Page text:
CLIVE CUSSLER is the author or coauthor of more than seventy previous books in five best-selling series, including Dirk Pitt, NUMA Files, Oregon Files, Isaac. Results 1 - 16 of Online shopping for Kindle Store from a great selection of Literature & Fiction, Foreign Languages, Romance, Religion & Spirituality. Editorial Reviews. About the Author. Stuart Leuthner is the author of Clive Cussler.
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Results 1 - 10 of 82 Clive Cussler’s New York Times bestselling Blue Gold, now available in ebook, is a heart-pounding thriller in the NUMA adventure series. Fraternal twins, Summer Pitt and Dirk Pitt, Jr., are working to determine the origin of a A SUNDAY TIMES BESTSELLER 'Cussler is hard to beat. The Pharaoh's Secret: NUMA Files #13 (The NUMA Files series) by Clive Cussler . Read online, or download in secure EPUB format. Results 1 - 12 of Search results for "clive cussler" at Rakuten Kobo. Read free previews and reviews from booklovers. Shop eBooks and audiobooks at.
Kurt Austin navigates the Amazon jungle in search of a legend that could change the path of science—but secretive powers will do anything to stop him. From deep within the Venezuelan rain forest emanates the legend of a white goddess and a mysterious tribe with startling technical accomplishments. Few believe the tribe exists—and even fewer suspect its deity may hold knowledge that can change the course of history. But with each step into the bush, he and his NUMA team feel like fish out of water—and must fight a deadly, twisting trail of enemies through a dense jungle of treachery, blackmail, and murder. Chapter One San Diego, California, West of Encitas on the Pacific coast, the graceful motor yacht Nepenthe swung at anchor, the grandest craft in a flotilla that seemed to include every sailboat and powerboat in San Diego. With her fluid drawn-out lines, the spearlike sprit jutting from the thrusting clipper bow, and her flaring transom, the two-hundred-foot-long Nepenthe looked as if she were made of fine white china floating on a Delft sea. Her paint glistened with a mirror finish, and her brightwork sparkled under the California sun.
The one-hundred-sixty-mile race began in San Diego, made two sharp turns around Santa Catalina Island, and came back to the starting point, giving thousands of spectators along the beaches a view of the dramatic finish.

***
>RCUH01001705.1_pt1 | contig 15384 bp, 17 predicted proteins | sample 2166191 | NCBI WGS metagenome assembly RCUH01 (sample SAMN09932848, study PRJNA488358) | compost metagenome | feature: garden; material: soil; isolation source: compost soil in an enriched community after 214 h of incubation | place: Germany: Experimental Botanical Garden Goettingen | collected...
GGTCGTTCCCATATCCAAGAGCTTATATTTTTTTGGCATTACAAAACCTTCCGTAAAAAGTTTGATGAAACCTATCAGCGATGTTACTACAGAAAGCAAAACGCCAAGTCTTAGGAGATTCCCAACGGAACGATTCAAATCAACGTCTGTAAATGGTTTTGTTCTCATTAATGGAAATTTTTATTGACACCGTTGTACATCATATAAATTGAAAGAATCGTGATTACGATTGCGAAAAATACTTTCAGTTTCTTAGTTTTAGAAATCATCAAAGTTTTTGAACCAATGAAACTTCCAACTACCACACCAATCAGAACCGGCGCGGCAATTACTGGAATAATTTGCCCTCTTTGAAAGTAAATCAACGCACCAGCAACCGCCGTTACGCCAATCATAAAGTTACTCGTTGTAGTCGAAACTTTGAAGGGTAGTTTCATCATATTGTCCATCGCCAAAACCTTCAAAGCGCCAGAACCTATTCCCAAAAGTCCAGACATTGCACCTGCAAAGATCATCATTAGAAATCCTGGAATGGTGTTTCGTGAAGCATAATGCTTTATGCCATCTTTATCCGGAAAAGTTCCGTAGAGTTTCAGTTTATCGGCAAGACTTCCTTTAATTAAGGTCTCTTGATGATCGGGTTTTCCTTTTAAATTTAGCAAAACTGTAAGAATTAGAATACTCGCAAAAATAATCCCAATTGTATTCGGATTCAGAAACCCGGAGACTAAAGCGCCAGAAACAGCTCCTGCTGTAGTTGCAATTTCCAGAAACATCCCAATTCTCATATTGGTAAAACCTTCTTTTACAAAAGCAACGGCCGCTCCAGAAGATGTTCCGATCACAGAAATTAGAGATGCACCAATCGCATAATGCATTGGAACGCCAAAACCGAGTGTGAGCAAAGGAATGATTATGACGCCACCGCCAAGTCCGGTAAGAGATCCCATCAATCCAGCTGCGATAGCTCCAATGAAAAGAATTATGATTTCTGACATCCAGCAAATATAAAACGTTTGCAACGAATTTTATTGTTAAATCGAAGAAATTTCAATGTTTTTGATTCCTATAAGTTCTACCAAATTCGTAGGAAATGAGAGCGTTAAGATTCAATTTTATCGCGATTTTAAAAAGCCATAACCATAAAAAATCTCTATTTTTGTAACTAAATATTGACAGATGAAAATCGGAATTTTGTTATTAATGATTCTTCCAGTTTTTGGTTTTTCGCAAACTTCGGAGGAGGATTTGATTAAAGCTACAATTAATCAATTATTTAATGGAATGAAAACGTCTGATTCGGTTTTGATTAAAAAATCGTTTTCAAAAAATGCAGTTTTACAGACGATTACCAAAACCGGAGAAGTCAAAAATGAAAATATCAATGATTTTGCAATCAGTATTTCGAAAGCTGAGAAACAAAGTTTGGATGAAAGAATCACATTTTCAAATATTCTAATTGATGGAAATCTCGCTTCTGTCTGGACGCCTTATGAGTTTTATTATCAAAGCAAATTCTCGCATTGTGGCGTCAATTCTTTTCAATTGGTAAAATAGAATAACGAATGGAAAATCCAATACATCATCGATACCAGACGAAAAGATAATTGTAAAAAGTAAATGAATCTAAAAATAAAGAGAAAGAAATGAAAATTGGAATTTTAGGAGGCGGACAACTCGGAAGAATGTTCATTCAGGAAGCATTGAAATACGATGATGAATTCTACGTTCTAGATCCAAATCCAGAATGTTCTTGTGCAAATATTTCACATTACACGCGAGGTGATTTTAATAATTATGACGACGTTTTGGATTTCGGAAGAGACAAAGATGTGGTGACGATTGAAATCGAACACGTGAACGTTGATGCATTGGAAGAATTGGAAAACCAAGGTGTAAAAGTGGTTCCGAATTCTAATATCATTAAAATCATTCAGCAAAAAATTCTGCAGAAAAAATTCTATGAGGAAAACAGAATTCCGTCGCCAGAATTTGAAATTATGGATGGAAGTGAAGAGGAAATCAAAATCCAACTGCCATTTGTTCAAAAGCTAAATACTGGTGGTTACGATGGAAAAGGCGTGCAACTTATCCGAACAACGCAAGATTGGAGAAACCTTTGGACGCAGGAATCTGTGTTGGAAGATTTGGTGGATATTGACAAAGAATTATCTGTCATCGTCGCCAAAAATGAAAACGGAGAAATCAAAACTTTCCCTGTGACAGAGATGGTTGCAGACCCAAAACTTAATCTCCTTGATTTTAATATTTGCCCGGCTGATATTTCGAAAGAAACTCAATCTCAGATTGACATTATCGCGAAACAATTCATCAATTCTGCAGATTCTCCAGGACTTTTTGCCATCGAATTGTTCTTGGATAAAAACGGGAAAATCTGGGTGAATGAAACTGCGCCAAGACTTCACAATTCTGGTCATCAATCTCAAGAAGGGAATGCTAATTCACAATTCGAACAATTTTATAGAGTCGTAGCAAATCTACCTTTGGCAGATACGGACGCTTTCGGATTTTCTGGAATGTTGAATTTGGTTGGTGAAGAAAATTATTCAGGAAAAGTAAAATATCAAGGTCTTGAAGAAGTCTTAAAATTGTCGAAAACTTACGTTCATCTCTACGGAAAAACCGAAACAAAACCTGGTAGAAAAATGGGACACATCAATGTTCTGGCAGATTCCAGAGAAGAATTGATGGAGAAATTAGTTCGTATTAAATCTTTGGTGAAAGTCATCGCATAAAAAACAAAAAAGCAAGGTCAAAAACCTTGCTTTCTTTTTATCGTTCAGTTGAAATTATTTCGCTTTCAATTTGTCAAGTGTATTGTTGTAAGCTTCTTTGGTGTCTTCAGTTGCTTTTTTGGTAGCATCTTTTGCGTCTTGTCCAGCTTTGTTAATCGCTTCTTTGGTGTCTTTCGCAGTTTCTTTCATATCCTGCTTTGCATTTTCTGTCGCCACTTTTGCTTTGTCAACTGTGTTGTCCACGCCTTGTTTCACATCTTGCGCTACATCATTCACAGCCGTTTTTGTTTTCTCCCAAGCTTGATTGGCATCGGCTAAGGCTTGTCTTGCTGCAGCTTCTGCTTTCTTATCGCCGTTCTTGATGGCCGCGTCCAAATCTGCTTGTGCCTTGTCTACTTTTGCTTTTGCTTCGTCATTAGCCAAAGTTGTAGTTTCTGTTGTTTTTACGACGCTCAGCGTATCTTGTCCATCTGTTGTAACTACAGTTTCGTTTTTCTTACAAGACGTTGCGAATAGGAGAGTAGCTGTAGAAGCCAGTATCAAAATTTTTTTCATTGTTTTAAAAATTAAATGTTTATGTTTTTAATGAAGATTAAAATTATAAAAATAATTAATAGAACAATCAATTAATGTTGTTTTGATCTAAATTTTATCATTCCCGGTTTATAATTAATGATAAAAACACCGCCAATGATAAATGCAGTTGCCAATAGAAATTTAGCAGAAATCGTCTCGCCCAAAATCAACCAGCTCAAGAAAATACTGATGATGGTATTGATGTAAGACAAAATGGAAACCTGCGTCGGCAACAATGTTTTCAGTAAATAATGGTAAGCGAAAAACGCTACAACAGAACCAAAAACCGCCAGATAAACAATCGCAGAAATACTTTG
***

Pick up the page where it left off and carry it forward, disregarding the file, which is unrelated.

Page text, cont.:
The final turn should be coming up any minute. He squinted through the spray-splashed canopy and saw a vertical line off to the right, then another. Sailboat masts! The spectator fleet flanked a wide swath of open water. Once past the spectators, the racers would pick up the Coast Guard cutter near the turn buoy and head into the last lap. He snapped a quick glance over his right shoulder and caught the reflection of the sun off gold.
The hard shocks coming through the steering wheel indicated that the wave height was growing.
Zavala had observed white flecks in the water and a distinct marbling to the seas that told him the wind was up. Where's Ali Baba? He should just lie back and let us take the lumps like he's been doing, then go for the home stretch. Sea and wind are too unpredictable.
Take it to one twenty-five.
Maybe he'll back off. A moment later Zavala reported: "Doing one twenty-seven. Seems okay. Austin could read the black lettering on the side: Flying Carpet.
The boat's driver was hidden behind the tinted glass, but Austin knew the bearded young Omar Sharif look-alike would be grinning from ear to ear. The son of a Dubai hotel magnate, Ali Bin Said was one of the toughest competitors in one of the world's most competitive and dangerous sports, Class 1 offshore powerboat racing.
The loss in his own backyard before his home audience was particularly galling. Ali had beefed up the power in the Carpet's twin Lamborghini engines. With improvements in its power plant the Red Ink squeezed out a few extra miles per hour, but Austin estimated Ali's boat was a match for his. But he knew better than to play King Canute. Ali had been beaten not by engine power but by the way Austin and his NUMA partner clicked together as a team.